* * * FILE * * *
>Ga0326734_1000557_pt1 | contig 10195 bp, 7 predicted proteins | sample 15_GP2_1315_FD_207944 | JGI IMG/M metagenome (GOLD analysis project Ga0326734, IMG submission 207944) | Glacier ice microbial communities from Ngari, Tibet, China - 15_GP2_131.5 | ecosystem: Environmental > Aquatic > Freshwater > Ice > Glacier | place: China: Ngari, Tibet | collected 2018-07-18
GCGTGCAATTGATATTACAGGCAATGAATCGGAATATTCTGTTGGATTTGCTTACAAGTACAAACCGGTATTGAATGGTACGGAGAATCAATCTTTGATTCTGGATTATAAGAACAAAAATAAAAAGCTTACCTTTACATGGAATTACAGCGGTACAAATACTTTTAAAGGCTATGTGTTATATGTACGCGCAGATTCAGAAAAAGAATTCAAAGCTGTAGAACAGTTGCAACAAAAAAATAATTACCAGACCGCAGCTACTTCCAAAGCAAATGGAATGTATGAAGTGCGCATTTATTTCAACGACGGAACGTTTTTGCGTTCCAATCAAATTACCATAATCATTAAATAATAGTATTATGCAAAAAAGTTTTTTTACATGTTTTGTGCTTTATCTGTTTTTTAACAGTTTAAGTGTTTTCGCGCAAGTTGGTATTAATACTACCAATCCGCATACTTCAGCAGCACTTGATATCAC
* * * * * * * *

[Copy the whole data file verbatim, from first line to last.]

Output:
>Ga0326734_1000557_pt1 | contig 10195 bp, 7 predicted proteins | sample 15_GP2_1315_FD_207944 | JGI IMG/M metagenome (GOLD analysis project Ga0326734, IMG submission 207944) | Glacier ice microbial communities from Ngari, Tibet, China - 15_GP2_131.5 | ecosystem: Environmental > Aquatic > Freshwater > Ice > Glacier | place: China: Ngari, Tibet | collected 2018-07-18
GCGTGCAATTGATATTACAGGCAATGAATCGGAATATTCTGTTGGATTTGCTTACAAGTACAAACCGGTATTGAATGGTACGGAGAATCAATCTTTGATTCTGGATTATAAGAACAAAAATAAAAAGCTTACCTTTACATGGAATTACAGCGGTACAAATACTTTTAAAGGCTATGTGTTATATGTACGCGCAGATTCAGAAAAAGAATTCAAAGCTGTAGAACAGTTGCAACAAAAAAATAATTACCAGACCGCAGCTACTTCCAAAGCAAATGGAATGTATGAAGTGCGCATTTATTTCAACGACGGAACGTTTTTGCGTTCCAATCAAATTACCATAATCATTAAATAATAGTATTATGCAAAAAAGTTTTTTTACATGTTTTGTGCTTTATCTGTTTTTTAACAGTTTAAGTGTTTTCGCGCAAGTTGGTATTAATACTACCAATCCGCATACTTCAGCAGCACTTGATATCAC